Most older Americans take multiple prescriptions but haven't received medication review, unaware Medicare covers it

Most older Americans take two or more prescription drugs, but only a small percentage have had a pharmacist review the potential interactions of their medication combinations, according to survey results released Oct. 7 by Michigan Medicine.

The findings come from the Ann Arbor, Mich.-based health system's National Poll on Healthy Aging, for which it gathered responses from 2,048 Americans ages 50 to 80. The research team found that two-thirds of older Americans depend on two or more prescription drugs and about 20 percent of older Americans take five or more.

Medication reviews are covered for Medicare Part D patients who meet the criteria. These reviews are meant to check for potential negative interactions between multiple drugs or supplements, as well as inform patients about lower-cost alternatives.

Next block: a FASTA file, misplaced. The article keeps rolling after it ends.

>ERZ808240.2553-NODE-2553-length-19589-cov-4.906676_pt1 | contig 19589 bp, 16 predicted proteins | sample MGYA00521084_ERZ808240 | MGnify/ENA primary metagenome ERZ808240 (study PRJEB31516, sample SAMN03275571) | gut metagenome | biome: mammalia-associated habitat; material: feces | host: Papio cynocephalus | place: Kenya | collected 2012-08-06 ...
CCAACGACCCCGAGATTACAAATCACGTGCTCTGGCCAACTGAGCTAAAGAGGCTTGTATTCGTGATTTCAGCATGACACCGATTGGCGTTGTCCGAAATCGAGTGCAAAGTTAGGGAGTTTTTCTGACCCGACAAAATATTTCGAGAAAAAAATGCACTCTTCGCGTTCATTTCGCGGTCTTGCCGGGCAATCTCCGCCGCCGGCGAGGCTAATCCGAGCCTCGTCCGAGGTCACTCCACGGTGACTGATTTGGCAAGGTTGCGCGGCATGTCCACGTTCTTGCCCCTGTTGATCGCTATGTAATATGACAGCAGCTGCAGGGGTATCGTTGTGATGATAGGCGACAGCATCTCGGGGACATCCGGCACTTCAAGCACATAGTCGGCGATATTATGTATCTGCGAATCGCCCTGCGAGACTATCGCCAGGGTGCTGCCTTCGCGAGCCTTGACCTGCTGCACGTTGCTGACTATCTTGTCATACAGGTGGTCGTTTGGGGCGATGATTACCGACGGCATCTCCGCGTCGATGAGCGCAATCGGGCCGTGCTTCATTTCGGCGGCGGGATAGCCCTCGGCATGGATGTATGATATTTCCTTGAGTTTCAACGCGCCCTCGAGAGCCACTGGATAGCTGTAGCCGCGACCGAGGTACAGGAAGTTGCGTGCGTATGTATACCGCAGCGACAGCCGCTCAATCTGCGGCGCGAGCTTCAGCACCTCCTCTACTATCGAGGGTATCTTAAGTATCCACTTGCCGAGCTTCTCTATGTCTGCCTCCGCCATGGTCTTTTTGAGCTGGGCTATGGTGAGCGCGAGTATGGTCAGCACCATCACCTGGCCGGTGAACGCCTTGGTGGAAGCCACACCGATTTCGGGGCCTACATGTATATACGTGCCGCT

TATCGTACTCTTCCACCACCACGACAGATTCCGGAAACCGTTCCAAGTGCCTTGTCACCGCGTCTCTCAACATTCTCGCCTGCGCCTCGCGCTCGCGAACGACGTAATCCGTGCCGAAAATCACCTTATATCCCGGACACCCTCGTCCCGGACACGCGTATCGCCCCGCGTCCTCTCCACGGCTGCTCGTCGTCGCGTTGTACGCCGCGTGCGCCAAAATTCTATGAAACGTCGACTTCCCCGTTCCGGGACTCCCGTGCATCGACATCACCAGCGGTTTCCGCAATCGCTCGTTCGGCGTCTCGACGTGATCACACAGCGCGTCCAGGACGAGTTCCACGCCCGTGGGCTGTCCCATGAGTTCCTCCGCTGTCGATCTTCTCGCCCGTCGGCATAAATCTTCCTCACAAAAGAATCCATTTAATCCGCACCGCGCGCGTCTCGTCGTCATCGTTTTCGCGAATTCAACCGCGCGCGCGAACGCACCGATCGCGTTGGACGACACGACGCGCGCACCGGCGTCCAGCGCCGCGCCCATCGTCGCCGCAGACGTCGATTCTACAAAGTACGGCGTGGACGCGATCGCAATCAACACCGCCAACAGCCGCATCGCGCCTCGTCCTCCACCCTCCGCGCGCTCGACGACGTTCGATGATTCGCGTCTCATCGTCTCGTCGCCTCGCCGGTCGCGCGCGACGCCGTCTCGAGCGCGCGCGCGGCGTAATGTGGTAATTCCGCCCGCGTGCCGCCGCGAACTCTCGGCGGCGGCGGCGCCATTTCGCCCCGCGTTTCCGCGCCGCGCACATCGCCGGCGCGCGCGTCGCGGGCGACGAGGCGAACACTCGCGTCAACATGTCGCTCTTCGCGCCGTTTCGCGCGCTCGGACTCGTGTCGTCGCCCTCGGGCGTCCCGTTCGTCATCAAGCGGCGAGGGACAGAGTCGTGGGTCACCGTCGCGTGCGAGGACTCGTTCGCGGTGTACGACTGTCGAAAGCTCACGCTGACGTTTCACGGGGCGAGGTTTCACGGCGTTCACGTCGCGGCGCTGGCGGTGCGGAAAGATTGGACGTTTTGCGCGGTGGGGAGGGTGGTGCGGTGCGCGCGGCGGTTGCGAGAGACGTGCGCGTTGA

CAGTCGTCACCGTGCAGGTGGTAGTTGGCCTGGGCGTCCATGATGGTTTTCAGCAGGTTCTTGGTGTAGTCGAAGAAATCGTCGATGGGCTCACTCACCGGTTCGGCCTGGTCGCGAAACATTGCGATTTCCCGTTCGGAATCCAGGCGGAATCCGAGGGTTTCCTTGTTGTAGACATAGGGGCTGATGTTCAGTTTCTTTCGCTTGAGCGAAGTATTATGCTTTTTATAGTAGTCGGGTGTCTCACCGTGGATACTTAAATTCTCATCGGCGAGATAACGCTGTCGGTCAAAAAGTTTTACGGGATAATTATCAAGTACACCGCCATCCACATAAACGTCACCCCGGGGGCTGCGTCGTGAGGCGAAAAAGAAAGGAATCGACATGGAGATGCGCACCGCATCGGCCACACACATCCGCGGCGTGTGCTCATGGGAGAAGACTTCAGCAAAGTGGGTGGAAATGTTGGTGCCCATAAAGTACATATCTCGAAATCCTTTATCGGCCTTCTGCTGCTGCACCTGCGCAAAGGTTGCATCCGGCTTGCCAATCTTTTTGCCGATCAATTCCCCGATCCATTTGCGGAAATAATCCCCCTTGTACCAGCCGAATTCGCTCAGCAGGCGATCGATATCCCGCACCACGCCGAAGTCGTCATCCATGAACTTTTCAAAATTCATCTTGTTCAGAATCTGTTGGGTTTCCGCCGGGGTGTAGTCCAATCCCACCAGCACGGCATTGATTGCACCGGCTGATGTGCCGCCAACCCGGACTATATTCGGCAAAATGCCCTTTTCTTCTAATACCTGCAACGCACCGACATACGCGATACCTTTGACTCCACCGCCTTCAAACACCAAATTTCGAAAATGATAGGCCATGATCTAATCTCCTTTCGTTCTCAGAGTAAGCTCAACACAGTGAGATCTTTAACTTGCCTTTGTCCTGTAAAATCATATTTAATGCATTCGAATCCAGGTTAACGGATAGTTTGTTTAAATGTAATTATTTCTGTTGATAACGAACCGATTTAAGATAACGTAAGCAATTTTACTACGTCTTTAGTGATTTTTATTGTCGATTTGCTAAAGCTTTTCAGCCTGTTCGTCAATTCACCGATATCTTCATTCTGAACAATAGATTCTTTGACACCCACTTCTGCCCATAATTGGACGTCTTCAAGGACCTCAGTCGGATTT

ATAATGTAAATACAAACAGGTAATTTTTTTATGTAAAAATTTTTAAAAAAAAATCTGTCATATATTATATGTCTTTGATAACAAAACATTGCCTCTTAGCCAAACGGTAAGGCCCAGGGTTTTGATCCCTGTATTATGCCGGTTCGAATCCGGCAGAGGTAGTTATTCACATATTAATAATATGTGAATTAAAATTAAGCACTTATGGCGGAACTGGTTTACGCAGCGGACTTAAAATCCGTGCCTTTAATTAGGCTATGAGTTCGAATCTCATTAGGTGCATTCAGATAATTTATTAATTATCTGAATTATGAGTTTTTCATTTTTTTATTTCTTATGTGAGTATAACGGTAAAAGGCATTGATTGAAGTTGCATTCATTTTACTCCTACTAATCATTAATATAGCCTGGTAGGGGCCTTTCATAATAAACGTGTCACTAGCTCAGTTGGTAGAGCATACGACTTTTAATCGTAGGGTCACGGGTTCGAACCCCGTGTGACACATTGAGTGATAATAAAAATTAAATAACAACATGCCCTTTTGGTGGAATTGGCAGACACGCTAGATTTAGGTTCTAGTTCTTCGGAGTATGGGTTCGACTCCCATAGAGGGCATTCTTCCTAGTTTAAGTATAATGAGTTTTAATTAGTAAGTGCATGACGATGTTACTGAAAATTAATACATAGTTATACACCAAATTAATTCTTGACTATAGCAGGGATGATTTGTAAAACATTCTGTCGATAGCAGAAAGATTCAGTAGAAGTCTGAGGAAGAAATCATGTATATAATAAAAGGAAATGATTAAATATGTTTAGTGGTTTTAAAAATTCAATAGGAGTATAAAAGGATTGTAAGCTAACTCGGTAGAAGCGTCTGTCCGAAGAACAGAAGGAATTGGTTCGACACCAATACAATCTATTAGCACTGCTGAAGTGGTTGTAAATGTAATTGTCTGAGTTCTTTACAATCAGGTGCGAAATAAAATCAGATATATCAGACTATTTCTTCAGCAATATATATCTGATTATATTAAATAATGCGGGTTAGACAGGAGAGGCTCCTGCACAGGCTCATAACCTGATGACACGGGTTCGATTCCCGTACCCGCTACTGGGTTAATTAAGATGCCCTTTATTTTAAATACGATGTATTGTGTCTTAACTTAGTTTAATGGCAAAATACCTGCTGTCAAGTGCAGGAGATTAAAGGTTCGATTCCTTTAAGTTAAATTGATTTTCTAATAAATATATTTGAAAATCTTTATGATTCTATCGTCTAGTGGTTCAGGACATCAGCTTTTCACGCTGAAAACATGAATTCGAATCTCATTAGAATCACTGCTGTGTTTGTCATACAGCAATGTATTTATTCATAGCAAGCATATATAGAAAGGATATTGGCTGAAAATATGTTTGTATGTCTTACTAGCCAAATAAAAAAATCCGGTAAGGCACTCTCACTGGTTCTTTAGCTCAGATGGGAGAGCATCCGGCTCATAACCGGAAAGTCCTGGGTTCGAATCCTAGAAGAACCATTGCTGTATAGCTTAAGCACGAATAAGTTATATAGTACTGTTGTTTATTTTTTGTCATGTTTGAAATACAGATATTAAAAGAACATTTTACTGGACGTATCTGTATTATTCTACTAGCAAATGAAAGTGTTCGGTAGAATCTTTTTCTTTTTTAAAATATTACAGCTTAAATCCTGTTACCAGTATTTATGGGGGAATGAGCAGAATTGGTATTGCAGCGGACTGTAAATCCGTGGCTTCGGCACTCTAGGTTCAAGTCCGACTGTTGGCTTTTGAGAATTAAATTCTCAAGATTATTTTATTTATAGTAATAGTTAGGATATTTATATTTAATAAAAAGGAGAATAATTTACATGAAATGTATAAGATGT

However, patients have been historically unlikely to participate in these reviews. Survey responses revealed that 85 percent of Medicare Part D patients who had not had a medication review weren't aware they could be eligible for one. They also showed that only 29 percent of respondents who take five or more prescription drugs have undergone a medication review with their pharmacist.

"These results show the importance of continuing efforts by physicians, pharmacists, other health care providers, insurers and policymakers to help older adults understand the importance of medication reviews," Antoinette Coe, PharmD, PhD, one of the survey's researchers, said in a news release.

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